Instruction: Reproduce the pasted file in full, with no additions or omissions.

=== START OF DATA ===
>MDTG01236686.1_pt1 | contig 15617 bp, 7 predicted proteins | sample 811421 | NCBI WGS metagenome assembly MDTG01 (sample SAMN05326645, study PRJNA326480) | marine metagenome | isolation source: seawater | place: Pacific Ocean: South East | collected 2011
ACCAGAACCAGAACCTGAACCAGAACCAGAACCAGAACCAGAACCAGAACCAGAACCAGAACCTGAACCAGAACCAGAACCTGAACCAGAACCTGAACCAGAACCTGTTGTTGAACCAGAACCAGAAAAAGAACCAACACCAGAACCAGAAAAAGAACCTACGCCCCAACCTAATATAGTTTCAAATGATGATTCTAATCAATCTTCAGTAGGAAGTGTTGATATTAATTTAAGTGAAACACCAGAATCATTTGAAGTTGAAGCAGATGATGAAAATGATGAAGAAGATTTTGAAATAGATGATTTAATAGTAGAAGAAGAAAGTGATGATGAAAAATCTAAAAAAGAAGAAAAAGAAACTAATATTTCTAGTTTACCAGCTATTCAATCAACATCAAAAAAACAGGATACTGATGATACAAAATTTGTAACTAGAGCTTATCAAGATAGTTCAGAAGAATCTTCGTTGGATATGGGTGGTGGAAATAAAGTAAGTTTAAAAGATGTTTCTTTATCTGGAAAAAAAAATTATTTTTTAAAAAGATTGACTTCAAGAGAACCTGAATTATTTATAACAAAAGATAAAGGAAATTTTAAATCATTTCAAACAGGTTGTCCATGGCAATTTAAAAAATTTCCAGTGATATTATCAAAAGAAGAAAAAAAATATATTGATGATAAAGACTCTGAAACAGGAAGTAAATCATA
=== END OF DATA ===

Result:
>MDTG01236686.1_pt1 | contig 15617 bp, 7 predicted proteins | sample 811421 | NCBI WGS metagenome assembly MDTG01 (sample SAMN05326645, study PRJNA326480) | marine metagenome | isolation source: seawater | place: Pacific Ocean: South East | collected 2011
ACCAGAACCAGAACCTGAACCAGAACCAGAACCAGAACCAGAACCAGAACCAGAACCAGAACCTGAACCAGAACCAGAACCTGAACCAGAACCTGAACCAGAACCTGTTGTTGAACCAGAACCAGAAAAAGAACCAACACCAGAACCAGAAAAAGAACCTACGCCCCAACCTAATATAGTTTCAAATGATGATTCTAATCAATCTTCAGTAGGAAGTGTTGATATTAATTTAAGTGAAACACCAGAATCATTTGAAGTTGAAGCAGATGATGAAAATGATGAAGAAGATTTTGAAATAGATGATTTAATAGTAGAAGAAGAAAGTGATGATGAAAAATCTAAAAAAGAAGAAAAAGAAACTAATATTTCTAGTTTACCAGCTATTCAATCAACATCAAAAAAACAGGATACTGATGATACAAAATTTGTAACTAGAGCTTATCAAGATAGTTCAGAAGAATCTTCGTTGGATATGGGTGGTGGAAATAAAGTAAGTTTAAAAGATGTTTCTTTATCTGGAAAAAAAAATTATTTTTTAAAAAGATTGACTTCAAGAGAACCTGAATTATTTATAACAAAAGATAAAGGAAATTTTAAATCATTTCAAACAGGTTGTCCATGGCAATTTAAAAAATTTCCAGTGATATTATCAAAAGAAGAAAAAAAATATATTGATGATAAAGACTCTGAAACAGGAAGTAAATCATA